Whether the West Michigan manufacturing industry continues on an ongoing growth trend in 2019 or veers into a contraction remains uncertain. Economist Paul Isely, associate dean for undergraduate programs in the Seidman College of Business at Grand Valley State University, uses automotive, furniture, agriculture, and “amazingly nowadays” aerospace manufacturing to find the pulse of where the region’s economy is headed in the coming months and years.
Michigan’s economy will see slower economic and employment growth in 2019 amid the ongoing tight labor market and less U.S. economic growth, economists say.
Robert Dye views 2019 as a “transitional year” for the U.S. economy as a trio of forces align to moderate growth during the year.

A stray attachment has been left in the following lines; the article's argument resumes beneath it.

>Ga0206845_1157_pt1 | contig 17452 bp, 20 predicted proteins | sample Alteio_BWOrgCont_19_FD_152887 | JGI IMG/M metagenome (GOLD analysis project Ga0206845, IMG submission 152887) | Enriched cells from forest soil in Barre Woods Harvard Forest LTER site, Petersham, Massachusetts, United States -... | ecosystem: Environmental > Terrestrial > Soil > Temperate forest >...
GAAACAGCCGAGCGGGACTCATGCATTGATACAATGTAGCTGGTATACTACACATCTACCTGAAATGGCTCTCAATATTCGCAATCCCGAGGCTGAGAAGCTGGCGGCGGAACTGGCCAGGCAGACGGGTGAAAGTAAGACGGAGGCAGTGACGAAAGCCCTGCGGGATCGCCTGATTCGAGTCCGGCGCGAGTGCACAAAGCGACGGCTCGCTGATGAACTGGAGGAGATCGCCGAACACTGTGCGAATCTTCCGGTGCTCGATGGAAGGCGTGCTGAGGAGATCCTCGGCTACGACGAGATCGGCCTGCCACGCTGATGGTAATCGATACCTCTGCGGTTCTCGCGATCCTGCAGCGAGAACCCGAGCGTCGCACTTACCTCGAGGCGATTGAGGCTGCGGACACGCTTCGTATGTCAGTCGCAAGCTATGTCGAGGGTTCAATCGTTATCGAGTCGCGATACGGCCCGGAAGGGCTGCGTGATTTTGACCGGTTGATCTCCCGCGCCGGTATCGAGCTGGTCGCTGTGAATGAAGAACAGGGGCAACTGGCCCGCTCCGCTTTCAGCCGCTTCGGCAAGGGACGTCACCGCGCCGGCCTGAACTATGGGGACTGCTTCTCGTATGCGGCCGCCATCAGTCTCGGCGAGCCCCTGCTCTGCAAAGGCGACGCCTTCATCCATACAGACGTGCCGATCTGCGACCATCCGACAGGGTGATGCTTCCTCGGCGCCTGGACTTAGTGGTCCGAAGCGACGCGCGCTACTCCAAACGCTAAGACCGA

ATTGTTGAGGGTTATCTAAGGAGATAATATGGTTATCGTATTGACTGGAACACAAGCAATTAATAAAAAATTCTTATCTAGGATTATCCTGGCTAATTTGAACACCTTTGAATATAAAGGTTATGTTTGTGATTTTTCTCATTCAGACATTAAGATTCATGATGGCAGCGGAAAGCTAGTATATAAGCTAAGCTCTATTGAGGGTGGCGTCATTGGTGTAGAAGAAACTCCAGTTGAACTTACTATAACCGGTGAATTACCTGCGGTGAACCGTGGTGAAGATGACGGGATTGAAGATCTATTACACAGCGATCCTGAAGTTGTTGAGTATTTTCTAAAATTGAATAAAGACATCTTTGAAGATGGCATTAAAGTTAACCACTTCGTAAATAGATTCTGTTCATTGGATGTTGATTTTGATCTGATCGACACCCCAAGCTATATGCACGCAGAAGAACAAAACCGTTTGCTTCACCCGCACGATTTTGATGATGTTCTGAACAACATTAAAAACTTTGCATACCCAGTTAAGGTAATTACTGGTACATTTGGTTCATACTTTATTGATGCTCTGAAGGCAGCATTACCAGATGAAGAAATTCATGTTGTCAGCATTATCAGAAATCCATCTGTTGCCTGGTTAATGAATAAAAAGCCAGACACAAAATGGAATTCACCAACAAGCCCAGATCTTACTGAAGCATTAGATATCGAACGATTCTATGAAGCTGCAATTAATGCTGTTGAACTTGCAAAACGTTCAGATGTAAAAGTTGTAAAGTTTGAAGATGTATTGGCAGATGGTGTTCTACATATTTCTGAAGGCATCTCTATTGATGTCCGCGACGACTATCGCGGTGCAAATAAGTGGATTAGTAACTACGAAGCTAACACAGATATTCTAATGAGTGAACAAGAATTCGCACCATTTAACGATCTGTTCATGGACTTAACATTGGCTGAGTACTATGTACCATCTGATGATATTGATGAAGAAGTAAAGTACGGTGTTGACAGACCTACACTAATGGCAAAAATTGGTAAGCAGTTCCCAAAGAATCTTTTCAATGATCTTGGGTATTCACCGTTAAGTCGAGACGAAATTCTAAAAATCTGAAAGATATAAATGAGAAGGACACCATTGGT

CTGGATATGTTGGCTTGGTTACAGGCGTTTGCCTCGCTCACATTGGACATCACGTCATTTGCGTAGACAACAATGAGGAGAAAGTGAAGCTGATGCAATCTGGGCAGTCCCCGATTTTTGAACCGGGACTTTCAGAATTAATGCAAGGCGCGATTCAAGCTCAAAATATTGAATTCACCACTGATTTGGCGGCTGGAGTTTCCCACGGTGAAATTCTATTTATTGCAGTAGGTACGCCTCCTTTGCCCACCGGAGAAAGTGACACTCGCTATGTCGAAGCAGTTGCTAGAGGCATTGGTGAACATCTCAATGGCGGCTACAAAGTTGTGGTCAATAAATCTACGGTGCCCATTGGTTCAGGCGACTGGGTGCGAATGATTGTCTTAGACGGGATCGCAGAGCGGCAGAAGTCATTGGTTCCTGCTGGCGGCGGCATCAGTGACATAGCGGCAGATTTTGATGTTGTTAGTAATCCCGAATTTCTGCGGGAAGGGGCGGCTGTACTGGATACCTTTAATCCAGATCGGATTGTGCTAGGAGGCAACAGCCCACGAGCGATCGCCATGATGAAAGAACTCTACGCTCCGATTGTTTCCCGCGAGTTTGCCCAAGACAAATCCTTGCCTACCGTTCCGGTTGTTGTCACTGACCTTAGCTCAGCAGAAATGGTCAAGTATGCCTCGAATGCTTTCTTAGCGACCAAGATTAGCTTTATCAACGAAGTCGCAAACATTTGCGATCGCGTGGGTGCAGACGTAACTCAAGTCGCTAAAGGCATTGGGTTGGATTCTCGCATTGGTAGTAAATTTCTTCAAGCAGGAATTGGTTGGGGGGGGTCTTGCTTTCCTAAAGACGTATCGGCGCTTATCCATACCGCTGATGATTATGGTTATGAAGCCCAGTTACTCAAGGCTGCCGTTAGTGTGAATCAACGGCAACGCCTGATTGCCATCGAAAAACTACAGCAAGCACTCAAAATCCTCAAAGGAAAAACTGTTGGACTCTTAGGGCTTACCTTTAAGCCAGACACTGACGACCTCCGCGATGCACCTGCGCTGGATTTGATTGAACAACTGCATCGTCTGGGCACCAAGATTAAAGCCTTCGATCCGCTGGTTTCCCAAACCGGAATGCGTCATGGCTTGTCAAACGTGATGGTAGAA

Michigan will maintain job growth through 2019, although at a slower rate than the past several years as employers have fewer people to hire.
Smaller public universities in Michigan will have to come up with less matching funding to secure state grants that support startup companies coming out of research labs.
GRAND RAPIDS — With a new project, Mary Free Bed Rehabilitation Hospital and the University of Michigan are laying the foundation for further research collaborations.
Mergers and acquisition activity remained strong in West Michigan through the third quarter, as many sellers opted to go to market while they can still get a good price for their businesses.
Dockless electric scooters could soon become available on the streets in Michigan’s second-largest city.
The big three research universities in Michigan generated nearly $18.7 billion in economic impact across the state, an amount that grew 46 percent over 11 years even as public funding for higher education waned.
Comerica Inc. Chief Economist Robert Dye sees Michigan’s economy performing in the second half of 2018 much as it has in the first half, with continued growth but at a decidedly slower rate than in past years.